Instead of training in on the accuracy of what Eastwood depicts, there seems to be an expectation that Kyle as blowhard should have been plumbed.  I’m not sure how that would have worked thematically, and it could really only be justified as a caution about the wartime events he wrote about.  I have not read anything that suggests Kyle’s telling of that part of his life is assailable, so it would be like injecting JFK’s serial adultery into a Cuban Missile Crisis flick – enjoyable for those prone to  dislike Kennedy but otherwise awkward and misplaced.

A traditional war picture depicting the harrowing experiences of an American tank unit at the close of World War II, this white-knuckle drama alternates between the well-trodden verisimilitude of Band of Brothers and Saving Private Ryan and the cynical outlook of The Thin Red Line and Flags of Our Fathers. Brad Pitt commands a tank crew that includes Shia LaBeouf (the religious gunner), Jon Bernthal (the profane Southerner), Michael Pena (the sly Mexican) and Logan Lerman (the baby-faced clerk/typist accidentally assigned to the unit). Lerman undergoes a baptism by fire, as Pitt attempts to de-sensitize him on the fly in an effort to make him more effective. This includes light beatings, a few sermons and, eventually, much worse. That pretty much does the trick, and the rest of the film consists of the unit taking on two missions, both of which are visually audacious and nerve-wracking. In particular, the battle between three under-matched Sherman tanks and a Tiger tank is a thing of beauty.

Writer/director David Ayer (End of Watch) occasionally veers into the hackneyed, but the actors elevate the material with a cohesion that seems genuine. They actually feel like a unit cramped together for three years, especially when they engage in everyday banter, such as “best job I ever had.” Ayer also writes a haunting scene where Pitt and Lerman spend a quiet meal with two German women, only to have the rest of the crew bluster in angrily to join them, a reminder of their grotesque existence.

One the downside, Steven Price’s score is bizarre and bombastic, better suited to a Lord of the Rings pic than a grim war film.  The final battle scene is also a bit too protracted and incredible, at odds with the grimy realism of what preceded it.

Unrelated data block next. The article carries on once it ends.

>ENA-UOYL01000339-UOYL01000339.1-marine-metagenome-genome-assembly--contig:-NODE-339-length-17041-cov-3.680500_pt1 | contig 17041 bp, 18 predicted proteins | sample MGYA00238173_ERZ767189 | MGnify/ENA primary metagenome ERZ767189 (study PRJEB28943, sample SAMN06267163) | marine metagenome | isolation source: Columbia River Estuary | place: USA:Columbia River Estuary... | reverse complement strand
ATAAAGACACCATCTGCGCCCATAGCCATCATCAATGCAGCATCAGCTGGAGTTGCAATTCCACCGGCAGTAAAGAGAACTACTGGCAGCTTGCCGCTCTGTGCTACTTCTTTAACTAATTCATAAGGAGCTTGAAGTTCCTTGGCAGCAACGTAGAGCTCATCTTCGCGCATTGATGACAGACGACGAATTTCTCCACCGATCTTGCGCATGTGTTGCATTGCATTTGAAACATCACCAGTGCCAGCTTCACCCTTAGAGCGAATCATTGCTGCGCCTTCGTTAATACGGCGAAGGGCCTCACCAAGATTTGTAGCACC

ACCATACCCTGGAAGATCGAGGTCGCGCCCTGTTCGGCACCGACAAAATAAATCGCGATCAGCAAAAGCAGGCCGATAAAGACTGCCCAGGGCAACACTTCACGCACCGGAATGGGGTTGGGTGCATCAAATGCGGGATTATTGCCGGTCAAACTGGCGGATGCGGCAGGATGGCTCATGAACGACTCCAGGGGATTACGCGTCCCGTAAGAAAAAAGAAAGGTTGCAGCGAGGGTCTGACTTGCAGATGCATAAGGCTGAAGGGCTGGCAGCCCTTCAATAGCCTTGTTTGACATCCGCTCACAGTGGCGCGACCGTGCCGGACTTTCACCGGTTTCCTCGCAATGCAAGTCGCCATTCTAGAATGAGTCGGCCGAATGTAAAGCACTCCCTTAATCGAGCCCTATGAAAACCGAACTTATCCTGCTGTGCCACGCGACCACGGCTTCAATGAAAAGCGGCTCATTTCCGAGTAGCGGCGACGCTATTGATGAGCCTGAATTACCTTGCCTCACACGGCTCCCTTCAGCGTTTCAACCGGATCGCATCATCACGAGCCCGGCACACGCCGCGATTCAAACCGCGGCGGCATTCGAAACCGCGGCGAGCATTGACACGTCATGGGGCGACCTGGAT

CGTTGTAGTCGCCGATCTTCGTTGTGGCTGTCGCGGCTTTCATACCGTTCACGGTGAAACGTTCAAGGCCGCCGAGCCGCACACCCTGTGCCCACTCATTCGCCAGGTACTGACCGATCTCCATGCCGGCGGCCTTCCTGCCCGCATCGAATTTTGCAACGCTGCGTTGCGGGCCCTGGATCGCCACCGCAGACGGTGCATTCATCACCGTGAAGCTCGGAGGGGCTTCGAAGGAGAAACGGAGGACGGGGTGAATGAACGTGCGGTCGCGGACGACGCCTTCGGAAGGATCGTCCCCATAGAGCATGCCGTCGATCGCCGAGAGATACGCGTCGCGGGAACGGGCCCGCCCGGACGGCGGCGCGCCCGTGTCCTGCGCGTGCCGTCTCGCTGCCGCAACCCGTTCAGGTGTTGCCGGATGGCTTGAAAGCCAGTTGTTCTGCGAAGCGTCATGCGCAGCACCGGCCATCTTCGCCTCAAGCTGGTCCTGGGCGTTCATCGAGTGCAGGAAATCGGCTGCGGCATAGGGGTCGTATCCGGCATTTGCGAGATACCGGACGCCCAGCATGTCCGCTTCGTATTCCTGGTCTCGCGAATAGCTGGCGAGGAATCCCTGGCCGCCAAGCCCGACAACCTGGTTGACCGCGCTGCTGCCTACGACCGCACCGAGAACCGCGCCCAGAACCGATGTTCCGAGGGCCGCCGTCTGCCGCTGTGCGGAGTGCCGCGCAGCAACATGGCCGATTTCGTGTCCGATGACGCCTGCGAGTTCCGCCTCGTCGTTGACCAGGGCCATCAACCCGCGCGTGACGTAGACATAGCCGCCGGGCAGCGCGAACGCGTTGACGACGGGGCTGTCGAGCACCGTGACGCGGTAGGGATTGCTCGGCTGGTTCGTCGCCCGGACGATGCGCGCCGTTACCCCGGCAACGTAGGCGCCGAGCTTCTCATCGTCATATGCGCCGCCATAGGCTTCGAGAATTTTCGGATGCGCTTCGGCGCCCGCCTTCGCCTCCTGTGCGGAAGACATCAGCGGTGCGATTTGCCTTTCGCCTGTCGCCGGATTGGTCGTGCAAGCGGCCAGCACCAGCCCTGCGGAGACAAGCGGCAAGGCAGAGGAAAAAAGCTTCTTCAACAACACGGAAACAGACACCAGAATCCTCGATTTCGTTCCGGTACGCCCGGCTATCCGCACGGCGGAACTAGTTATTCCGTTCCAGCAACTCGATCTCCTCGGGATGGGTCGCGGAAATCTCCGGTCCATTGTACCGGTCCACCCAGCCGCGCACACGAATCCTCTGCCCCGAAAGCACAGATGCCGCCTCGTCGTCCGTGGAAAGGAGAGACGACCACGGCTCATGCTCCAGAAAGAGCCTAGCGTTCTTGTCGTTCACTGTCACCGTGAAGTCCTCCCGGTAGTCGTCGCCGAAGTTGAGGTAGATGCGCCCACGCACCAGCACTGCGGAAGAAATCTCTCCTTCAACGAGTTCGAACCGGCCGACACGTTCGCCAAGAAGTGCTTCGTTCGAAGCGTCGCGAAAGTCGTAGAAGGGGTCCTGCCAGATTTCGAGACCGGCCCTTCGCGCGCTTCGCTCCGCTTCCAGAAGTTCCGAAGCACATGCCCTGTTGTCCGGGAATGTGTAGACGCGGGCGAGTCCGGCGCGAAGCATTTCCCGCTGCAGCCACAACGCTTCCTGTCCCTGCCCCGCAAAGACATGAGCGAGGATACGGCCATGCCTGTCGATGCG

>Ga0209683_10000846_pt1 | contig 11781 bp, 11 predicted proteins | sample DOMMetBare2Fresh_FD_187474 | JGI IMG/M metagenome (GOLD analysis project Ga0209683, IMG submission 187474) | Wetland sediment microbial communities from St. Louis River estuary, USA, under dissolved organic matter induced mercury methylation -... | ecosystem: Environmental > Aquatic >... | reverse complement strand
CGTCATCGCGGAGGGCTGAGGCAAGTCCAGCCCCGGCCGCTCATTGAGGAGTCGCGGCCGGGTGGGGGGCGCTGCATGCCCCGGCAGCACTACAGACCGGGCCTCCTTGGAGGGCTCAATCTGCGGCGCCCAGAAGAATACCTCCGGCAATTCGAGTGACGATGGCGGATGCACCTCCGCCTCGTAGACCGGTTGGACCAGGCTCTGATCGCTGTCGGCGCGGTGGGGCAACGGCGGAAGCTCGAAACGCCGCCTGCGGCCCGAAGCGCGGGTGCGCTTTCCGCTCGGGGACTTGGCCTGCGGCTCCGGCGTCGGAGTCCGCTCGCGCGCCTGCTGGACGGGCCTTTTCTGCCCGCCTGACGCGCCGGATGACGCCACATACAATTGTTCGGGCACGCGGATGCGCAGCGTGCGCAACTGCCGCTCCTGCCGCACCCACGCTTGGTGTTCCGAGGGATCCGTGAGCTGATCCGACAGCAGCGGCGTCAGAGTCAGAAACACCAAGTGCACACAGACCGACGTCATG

This is a solid picture and one I was surprised was made (the budget was over $60 million but at last count, it had grossed over $80 million domestic and over $200 million total).  Apparently, there’s an audience for this kind of story (unless Pitt still has that kind of box office juice).

Not just historically inaccurate, but outright hostile to the facts, Mel Gibson’s Braveheart matches its puerile fantasy with cheezy romance, splatterfest battle scenes, and cartoonish characters (Patrick McGoohan plays King Edward Longshanks as Ernst Stavro Blofeld and Peter Hanley plays his son as if auditioning for La Cage Aux Folles). Then, there is the James Horner score that brings you back to the ye olde highlands of Busch Gardens. Naturally, like Robert Redford and Kevin Costner before him, the Academy honored an actor turned director with an undeserved Best Picture statuette. But Ordinary People and Dances with Wolves are merely pedestrian. Braveheart is bad through and through and often, excruciatingly so.

On the plus side, when you decide to rewrite history, you might as well give William Wallace a haircut straight out of Duran Duran.

Hungry like the wolf for FREEEEEDOOOMMMMM!!!!!”

Ridley Scott’s depiction of The Battle of Mogadishu communicates the warrior culture, the confusion of urban battle, the domino effect of error therein, and the strain on its combatants. In 1993, after upwards of 300,000 Somalis perished through civil war-induced starvation, the U.S. sat on the ground in Somalia to support U.N. humanitarian efforts while attempting to capture the warlord Aidid. The movie recreates a mission to capture some of the warlord’s top lieutenants, a mission that unravels after two Black Hawk helicopters are shot down in the city and the goal of quick extraction transforms into a desperate rescue to the crash sites as the city inflames.